Curious Questions from Observing the Everyday


Business Lessons From an Abundant Crop of Homegrown Berries   

It’s berry season, which means if you stop by to visit me at Red Sunflower Farm, you’ll likely be inundated with the smell of strawberry jam simmering on the stove, offered a helping of strawberry shortcake, or served up a fresh salad topped with ruby red fruit.

This time of year, Mother Nature is especially giving, offering up an unrelenting supply of produce for a fresh, delicious, and nutritious feast.

Just last week, my grandson and I spent the early morning tenderly plucking delicate raspberries from the shrubs. We selected the brightest on the bush and left the white and green ones to further ripen, knowing they, too, would soon be ready for picking.

I’ve written extensively about abundance and our sacred earth. It is, after all, our greatest reminder to take in our surroundings and appreciate what is right in front of us.

But nature also reminds us that conditions matter, too. If we headed out on a dewy Saturday morning and plucked every strawberry from the garden, without a concern for whether or not the fruit was ready to eat, we’d be sorely disappointed. Just as nothing is more glorious than a bright red strawberry at its peak, nothing is more alarmingly sour than an underripe fruit, not yet ready to eat. (Though some innovative chefs have solved for that problem by pickling green strawberries, but I digress.)

There’s a lot that can be learned about abundance from summer fruits. Here are just a few points worth noting:

  • The best strawberries you’ll ever taste are the homegrown kind. Red all the way to the core, when you grow-them-yourself, not only will the experience be more rewarding, but the flavor is infinitely better than the white-cored variety you’ll find at the supermarket. Much like in business, sweat equity and hard work makes the payoff that much sweeter.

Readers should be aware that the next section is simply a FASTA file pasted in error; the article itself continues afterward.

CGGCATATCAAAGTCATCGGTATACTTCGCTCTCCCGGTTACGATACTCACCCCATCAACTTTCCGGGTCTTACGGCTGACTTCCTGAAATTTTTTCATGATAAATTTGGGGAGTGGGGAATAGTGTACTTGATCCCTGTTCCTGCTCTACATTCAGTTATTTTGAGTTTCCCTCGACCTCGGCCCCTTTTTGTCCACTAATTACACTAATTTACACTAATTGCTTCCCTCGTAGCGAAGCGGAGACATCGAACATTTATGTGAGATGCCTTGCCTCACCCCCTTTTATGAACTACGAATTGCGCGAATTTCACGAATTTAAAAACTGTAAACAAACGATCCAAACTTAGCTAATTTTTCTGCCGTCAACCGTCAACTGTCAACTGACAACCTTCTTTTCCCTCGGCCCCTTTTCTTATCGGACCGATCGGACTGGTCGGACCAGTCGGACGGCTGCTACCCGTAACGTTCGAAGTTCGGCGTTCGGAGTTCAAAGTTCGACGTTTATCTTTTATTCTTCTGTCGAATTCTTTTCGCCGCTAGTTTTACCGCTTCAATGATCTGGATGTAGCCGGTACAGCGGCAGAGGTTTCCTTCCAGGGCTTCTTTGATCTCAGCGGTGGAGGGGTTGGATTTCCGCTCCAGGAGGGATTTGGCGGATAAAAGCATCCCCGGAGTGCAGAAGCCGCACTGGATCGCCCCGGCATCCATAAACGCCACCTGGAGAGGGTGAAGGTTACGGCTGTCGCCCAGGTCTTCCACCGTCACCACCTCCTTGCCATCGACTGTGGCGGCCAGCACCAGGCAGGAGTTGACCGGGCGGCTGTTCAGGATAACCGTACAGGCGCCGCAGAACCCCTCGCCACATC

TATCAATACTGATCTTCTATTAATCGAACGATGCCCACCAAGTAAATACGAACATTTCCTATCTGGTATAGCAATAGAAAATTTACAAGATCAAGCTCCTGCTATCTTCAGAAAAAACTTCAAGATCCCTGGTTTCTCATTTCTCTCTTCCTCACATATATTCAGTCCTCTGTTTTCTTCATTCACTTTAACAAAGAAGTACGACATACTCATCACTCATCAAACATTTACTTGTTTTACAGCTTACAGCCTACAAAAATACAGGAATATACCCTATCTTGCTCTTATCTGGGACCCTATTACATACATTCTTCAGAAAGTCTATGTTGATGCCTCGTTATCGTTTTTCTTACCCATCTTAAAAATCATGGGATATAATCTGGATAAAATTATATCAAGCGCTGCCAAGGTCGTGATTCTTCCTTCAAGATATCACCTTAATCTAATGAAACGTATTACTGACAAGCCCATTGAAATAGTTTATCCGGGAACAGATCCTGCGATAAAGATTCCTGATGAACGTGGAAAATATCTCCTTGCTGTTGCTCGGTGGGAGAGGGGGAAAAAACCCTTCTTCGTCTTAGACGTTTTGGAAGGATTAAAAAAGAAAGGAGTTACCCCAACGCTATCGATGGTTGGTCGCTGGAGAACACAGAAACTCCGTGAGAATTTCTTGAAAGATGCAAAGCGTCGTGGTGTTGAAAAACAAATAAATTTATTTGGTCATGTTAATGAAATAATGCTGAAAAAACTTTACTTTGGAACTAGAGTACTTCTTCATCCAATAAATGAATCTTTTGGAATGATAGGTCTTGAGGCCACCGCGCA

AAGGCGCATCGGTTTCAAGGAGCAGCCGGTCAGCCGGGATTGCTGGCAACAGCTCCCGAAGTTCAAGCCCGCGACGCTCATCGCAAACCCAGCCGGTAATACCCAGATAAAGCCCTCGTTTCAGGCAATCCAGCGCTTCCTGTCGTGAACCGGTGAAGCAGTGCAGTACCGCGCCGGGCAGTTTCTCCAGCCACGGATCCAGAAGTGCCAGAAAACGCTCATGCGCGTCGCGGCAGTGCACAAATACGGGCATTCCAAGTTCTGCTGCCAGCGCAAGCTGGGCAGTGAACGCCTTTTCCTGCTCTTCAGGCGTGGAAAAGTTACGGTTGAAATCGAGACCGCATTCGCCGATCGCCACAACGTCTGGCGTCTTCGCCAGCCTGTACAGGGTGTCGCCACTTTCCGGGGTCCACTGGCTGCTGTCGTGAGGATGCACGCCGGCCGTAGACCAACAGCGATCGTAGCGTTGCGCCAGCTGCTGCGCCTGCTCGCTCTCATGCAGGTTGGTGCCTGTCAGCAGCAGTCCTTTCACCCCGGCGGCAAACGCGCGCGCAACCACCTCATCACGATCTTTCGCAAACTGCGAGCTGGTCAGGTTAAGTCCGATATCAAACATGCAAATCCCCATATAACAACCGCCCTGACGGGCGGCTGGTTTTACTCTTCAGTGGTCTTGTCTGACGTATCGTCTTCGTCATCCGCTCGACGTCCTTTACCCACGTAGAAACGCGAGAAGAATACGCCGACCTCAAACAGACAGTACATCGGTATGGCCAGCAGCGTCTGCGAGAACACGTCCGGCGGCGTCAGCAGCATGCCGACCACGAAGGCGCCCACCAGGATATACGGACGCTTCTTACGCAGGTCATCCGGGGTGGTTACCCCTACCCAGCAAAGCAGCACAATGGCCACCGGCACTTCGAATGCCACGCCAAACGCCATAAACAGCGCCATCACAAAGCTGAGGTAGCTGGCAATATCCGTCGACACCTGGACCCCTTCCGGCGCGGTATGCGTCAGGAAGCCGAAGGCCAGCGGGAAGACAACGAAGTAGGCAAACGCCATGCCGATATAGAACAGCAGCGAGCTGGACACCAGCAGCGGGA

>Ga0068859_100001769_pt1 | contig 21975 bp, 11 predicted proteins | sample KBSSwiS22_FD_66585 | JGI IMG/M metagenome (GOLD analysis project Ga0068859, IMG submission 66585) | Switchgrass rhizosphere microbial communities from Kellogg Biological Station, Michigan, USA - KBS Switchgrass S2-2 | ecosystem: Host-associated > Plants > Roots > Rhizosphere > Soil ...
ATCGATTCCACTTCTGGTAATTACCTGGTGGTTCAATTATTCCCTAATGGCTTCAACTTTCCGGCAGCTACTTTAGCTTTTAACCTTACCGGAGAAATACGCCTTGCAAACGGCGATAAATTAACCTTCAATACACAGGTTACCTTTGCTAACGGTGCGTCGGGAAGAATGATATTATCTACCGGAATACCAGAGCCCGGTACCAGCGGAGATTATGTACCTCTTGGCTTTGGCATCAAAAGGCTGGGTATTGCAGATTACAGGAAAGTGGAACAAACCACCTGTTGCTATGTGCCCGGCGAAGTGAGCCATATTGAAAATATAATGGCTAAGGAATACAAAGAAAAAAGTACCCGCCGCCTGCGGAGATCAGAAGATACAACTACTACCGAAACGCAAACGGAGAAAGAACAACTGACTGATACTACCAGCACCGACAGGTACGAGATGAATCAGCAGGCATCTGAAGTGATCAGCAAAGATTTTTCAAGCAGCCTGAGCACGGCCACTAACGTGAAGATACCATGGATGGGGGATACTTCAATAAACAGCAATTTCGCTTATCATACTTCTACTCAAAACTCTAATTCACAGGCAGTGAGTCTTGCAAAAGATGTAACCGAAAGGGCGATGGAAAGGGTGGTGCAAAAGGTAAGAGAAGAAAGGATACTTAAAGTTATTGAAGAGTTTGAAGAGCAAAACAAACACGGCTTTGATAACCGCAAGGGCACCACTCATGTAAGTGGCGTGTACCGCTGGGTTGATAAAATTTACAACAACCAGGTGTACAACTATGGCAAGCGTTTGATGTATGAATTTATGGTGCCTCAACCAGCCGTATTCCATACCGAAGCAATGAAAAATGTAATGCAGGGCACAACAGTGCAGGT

• Give strawberries room for runners by properly spacing the plants. Strawberry plants need room to grow in order to thrive. Sometimes in business, our best ideas and initiatives take up a lot of mental space — just as we build in space for a strawberry plant to properly grow, block off time to allow your mind and ideas to expand and come to fruition (see what I did there?).
  • Know your climate. Plant and harvest accordingly. Like most plants, strawberries will be ready at different times of year based on environmental conditions. If you plant your crops at the wrong time of year, you’re unlikely to yield any fruit at all. Do your research and understand that the conditions and timing must be right, for you to have success. Similarly, sometimes you can have the best idea, but if it’s not implemented in the right moment or in the right environment, it won’t take off —and that’s ok! Sometimes instead of abandoning an idea, it’s better to simply try a different timeline or adjust your circumstances and try again.

I’ll leave you with these curious questions:

What in my business is ready for picking and what still needs time to ripen?

If my ideas aren’t proving fruitful, what conditions can be adjusted before I try again?

Do I need more space to further hash out my idea? Or does my initiative simply need to be timed differently?

Which conditions are working and which conditions should be adjusted for my business to fully thrive?